Terminology is a critical part of the user experience (UX).
One irony of graphical user interfaces (GUI) is that most aren’t very graphical: they contain a lot of text!
- The labels for commands in menus or on buttons are mostly text.
- Instructions are almost always text.
- Most user input consists of typing or selecting words and numbers.
- The labels on most controls and form fields are text.
- The names users assign to data files and other data objects are always textual.
- Error and warning messages are mainly textual, even if highlighted with a color or a symbol.
There are two different reasons why terminology is not consistent in websites.
- The use of the same term for different things is usually not intentional;
- it happens because developers don’t think about it.
That’s why there is an increasing need for someone who can check that terminology is consistent and this person is a Q/A linguistic tester or... in plain words an “e-terminologist”!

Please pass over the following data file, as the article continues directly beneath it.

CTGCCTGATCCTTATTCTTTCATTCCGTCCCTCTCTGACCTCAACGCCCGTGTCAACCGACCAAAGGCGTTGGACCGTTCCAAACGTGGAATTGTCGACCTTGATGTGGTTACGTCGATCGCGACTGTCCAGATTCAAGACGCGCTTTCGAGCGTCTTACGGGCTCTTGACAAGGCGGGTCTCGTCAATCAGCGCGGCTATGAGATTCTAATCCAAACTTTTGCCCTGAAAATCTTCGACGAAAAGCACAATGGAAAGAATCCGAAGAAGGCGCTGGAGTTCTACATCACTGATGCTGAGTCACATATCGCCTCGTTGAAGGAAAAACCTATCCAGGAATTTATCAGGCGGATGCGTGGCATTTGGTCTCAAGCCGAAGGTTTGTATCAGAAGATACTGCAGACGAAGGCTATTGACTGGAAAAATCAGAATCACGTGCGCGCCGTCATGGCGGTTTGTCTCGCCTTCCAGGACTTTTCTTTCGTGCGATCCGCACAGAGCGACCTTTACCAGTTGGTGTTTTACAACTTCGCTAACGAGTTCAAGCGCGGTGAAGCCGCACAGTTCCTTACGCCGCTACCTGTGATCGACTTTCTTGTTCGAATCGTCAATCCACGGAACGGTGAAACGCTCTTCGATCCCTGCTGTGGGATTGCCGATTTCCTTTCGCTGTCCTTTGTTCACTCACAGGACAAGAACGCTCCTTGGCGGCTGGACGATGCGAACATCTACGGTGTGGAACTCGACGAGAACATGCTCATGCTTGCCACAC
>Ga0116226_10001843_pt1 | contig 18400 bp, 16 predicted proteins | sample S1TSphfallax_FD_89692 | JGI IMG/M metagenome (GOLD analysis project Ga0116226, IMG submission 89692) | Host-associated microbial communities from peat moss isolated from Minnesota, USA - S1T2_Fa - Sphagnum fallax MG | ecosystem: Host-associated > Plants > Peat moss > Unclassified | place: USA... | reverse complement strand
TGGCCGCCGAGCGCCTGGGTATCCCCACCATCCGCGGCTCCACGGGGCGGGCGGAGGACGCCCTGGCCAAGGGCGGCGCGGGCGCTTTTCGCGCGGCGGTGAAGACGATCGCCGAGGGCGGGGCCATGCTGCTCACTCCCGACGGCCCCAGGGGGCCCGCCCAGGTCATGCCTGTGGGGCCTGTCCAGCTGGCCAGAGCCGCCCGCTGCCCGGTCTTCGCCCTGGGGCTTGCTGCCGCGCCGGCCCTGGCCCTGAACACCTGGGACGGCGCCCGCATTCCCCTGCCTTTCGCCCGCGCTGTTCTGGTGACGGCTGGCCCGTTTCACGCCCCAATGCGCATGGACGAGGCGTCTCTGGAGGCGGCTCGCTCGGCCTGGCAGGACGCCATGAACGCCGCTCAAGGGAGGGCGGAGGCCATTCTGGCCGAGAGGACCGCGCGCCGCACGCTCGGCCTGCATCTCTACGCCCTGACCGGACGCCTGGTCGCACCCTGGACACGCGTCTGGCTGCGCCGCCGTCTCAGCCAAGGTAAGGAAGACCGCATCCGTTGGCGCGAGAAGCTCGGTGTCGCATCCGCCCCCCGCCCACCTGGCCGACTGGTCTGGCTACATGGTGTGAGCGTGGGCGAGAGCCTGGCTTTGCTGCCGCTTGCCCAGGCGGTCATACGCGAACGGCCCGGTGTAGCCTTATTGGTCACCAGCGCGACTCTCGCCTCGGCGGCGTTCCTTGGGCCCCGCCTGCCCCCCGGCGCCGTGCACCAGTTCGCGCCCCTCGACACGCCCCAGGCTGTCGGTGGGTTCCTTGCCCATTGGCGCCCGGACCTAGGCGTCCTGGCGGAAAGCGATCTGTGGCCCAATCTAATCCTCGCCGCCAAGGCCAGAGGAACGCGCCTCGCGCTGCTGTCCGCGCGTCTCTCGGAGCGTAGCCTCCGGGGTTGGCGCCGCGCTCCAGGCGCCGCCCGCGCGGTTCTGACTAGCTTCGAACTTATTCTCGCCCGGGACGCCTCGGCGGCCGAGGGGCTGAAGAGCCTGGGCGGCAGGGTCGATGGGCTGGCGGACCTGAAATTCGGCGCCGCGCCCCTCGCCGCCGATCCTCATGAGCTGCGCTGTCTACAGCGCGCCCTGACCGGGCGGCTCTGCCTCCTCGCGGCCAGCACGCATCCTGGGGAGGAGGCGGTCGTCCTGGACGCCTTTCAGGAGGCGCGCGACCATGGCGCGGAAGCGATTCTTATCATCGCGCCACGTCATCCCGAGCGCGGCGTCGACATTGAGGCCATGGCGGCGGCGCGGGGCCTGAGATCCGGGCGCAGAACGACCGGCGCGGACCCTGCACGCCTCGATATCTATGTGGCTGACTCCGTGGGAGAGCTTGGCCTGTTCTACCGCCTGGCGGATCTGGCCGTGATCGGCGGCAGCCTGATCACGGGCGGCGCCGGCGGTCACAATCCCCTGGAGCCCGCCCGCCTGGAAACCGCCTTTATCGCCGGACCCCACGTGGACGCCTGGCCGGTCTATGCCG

- The e-terminologist is the one in charge to use a terminology that can be understood by the users.
- The e-terminologist knows the end-user perfectly well.
- The e-terminologist knows the topic and the mission of the website.
- The e- terminologist knows technical standards: the World Wide Web Consortium's (W3C) Web Accessibility Initiative (WAI).
- The e- terminologist knows that standard terms and their definitions are given in platform style guides, such as the ones for Windows [Microsoft Corp., 2006], Macintosh [Apple Computer, 2006], and Java [Sun Microsystems, 2001] and the -standard User interface (UI) vocabulary for target platform (Microsoft Language Portal).